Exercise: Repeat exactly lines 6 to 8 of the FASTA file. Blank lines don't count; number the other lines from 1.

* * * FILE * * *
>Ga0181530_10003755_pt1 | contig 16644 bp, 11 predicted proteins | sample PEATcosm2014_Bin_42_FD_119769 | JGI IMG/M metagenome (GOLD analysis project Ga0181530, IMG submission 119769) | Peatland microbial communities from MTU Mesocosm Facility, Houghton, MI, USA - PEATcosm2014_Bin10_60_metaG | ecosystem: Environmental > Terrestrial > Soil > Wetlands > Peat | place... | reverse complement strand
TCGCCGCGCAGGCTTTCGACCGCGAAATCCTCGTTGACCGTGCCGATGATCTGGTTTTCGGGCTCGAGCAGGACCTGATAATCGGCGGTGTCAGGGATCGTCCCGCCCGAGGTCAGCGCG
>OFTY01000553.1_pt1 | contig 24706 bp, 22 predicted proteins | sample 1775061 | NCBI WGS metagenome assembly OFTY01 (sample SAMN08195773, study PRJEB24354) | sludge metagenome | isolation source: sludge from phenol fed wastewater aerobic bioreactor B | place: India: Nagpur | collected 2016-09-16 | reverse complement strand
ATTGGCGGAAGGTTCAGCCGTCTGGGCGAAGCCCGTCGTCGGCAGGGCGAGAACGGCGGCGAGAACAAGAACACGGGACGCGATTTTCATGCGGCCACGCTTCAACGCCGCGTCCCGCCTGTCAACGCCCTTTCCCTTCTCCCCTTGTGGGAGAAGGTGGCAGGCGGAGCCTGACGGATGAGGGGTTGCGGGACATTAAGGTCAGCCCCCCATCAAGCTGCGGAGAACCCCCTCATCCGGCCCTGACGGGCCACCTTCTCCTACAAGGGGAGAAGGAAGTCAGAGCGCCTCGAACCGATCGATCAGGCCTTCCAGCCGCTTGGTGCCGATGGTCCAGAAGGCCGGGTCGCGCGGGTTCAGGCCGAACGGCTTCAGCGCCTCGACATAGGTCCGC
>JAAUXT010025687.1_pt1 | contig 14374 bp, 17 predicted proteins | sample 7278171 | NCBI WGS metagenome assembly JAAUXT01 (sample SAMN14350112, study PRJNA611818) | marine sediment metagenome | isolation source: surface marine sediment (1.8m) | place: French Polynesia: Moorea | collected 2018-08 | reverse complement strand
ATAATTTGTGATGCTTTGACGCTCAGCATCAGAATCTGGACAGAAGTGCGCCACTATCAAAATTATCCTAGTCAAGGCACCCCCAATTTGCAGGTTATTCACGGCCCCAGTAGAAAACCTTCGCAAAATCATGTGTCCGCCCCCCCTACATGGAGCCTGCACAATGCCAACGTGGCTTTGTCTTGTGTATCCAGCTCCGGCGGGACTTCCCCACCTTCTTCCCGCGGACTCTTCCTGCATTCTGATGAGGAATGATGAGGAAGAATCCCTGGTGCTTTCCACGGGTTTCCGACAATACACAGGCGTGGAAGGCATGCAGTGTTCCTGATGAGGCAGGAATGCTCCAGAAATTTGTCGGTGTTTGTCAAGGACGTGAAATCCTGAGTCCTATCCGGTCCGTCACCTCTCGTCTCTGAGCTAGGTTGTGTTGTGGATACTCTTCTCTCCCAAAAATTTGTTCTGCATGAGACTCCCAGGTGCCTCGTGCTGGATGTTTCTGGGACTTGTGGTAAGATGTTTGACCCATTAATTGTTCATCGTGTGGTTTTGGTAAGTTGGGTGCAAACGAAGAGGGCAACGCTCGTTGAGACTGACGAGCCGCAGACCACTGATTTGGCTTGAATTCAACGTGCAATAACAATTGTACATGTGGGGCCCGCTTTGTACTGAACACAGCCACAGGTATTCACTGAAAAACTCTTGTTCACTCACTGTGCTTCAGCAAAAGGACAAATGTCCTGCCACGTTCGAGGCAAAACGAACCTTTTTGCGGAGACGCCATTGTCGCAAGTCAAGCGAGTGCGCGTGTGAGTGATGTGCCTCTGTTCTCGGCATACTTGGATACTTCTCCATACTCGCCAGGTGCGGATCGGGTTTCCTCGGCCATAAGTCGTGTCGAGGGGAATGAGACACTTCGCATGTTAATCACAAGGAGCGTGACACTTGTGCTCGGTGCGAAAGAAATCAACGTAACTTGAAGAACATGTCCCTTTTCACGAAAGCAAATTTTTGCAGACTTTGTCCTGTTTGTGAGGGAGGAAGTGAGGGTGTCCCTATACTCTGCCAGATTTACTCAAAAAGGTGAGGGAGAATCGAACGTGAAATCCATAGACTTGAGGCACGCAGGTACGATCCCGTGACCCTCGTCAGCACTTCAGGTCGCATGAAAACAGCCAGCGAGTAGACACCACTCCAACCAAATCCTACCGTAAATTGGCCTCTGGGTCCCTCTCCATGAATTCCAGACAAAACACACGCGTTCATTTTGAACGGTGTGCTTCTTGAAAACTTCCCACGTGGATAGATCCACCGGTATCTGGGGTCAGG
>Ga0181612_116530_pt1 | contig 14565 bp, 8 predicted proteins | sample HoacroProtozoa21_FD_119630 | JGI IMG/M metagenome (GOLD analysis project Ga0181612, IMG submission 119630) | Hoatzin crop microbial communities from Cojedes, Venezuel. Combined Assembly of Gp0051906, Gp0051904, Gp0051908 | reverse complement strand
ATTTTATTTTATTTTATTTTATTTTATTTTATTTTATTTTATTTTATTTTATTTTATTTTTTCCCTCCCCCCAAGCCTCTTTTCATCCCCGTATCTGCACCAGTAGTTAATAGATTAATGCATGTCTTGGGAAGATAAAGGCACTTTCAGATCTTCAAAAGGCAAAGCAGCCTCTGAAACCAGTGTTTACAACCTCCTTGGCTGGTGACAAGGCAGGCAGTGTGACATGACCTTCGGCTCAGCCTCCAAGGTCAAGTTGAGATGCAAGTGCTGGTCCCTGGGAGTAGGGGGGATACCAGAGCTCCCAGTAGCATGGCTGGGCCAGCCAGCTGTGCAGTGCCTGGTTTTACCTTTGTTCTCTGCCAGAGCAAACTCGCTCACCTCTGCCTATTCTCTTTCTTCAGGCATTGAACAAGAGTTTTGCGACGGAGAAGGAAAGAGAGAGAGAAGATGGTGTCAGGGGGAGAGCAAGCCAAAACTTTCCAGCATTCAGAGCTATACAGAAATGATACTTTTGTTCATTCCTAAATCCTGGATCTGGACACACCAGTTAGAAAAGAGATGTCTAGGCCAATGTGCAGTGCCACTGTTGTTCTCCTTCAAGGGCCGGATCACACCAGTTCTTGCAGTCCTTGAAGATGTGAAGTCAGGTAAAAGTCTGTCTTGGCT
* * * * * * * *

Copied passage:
ATAATTTGTGATGCTTTGACGCTCAGCATCAGAATCTGGACAGAAGTGCGCCACTATCAAAATTATCCTAGTCAAGGCACCCCCAATTTGCAGGTTATTCACGGCCCCAGTAGAAAACCTTCGCAAAATCATGTGTCCGCCCCCCCTACATGGAGCCTGCACAATGCCAACGTGGCTTTGTCTTGTGTATCCAGCTCCGGCGGGACTTCCCCACCTTCTTCCCGCGGACTCTTCCTGCATTCTGATGAGGAATGATGAGGAAGAATCCCTGGTGCTTTCCACGGGTTTCCGACAATACACAGGCGTGGAAGGCATGCAGTGTTCCTGATGAGGCAGGAATGCTCCAGAAATTTGTCGGTGTTTGTCAAGGACGTGAAATCCTGAGTCCTATCCGGTCCGTCACCTCTCGTCTCTGAGCTAGGTTGTGTTGTGGATACTCTTCTCTCCCAAAAATTTGTTCTGCATGAGACTCCCAGGTGCCTCGTGCTGGATGTTTCTGGGACTTGTGGTAAGATGTTTGACCCATTAATTGTTCATCGTGTGGTTTTGGTAAGTTGGGTGCAAACGAAGAGGGCAACGCTCGTTGAGACTGACGAGCCGCAGACCACTGATTTGGCTTGAATTCAACGTGCAATAACAATTGTACATGTGGGGCCCGCTTTGTACTGAACACAGCCACAGGTATTCACTGAAAAACTCTTGTTCACTCACTGTGCTTCAGCAAAAGGACAAATGTCCTGCCACGTTCGAGGCAAAACGAACCTTTTTGCGGAGACGCCATTGTCGCAAGTCAAGCGAGTGCGCGTGTGAGTGATGTGCCTCTGTTCTCGGCATACTTGGATACTTCTCCATACTCGCCAGGTGCGGATCGGGTTTCCTCGGCCATAAGTCGTGTCGAGGGGAATGAGACACTTCGCATGTTAATCACAAGGAGCGTGACACTTGTGCTCGGTGCGAAAGAAATCAACGTAACTTGAAGAACATGTCCCTTTTCACGAAAGCAAATTTTTGCAGACTTTGTCCTGTTTGTGAGGGAGGAAGTGAGGGTGTCCCTATACTCTGCCAGATTTACTCAAAAAGGTGAGGGAGAATCGAACGTGAAATCCATAGACTTGAGGCACGCAGGTACGATCCCGTGACCCTCGTCAGCACTTCAGGTCGCATGAAAACAGCCAGCGAGTAGACACCACTCCAACCAAATCCTACCGTAAATTGGCCTCTGGGTCCCTCTCCATGAATTCCAGACAAAACACACGCGTTCATTTTGAACGGTGTGCTTCTTGAAAACTTCCCACGTGGATAGATCCACCGGTATCTGGGGTCAGG
>Ga0181612_116530_pt1 | contig 14565 bp, 8 predicted proteins | sample HoacroProtozoa21_FD_119630 | JGI IMG/M metagenome (GOLD analysis project Ga0181612, IMG submission 119630) | Hoatzin crop microbial communities from Cojedes, Venezuel. Combined Assembly of Gp0051906, Gp0051904, Gp0051908 | reverse complement strand
ATTTTATTTTATTTTATTTTATTTTATTTTATTTTATTTTATTTTATTTTATTTTATTTTTTCCCTCCCCCCAAGCCTCTTTTCATCCCCGTATCTGCACCAGTAGTTAATAGATTAATGCATGTCTTGGGAAGATAAAGGCACTTTCAGATCTTCAAAAGGCAAAGCAGCCTCTGAAACCAGTGTTTACAACCTCCTTGGCTGGTGACAAGGCAGGCAGTGTGACATGACCTTCGGCTCAGCCTCCAAGGTCAAGTTGAGATGCAAGTGCTGGTCCCTGGGAGTAGGGGGGATACCAGAGCTCCCAGTAGCATGGCTGGGCCAGCCAGCTGTGCAGTGCCTGGTTTTACCTTTGTTCTCTGCCAGAGCAAACTCGCTCACCTCTGCCTATTCTCTTTCTTCAGGCATTGAACAAGAGTTTTGCGACGGAGAAGGAAAGAGAGAGAGAAGATGGTGTCAGGGGGAGAGCAAGCCAAAACTTTCCAGCATTCAGAGCTATACAGAAATGATACTTTTGTTCATTCCTAAATCCTGGATCTGGACACACCAGTTAGAAAAGAGATGTCTAGGCCAATGTGCAGTGCCACTGTTGTTCTCCTTCAAGGGCCGGATCACACCAGTTCTTGCAGTCCTTGAAGATGTGAAGTCAGGTAAAAGTCTGTCTTGGCT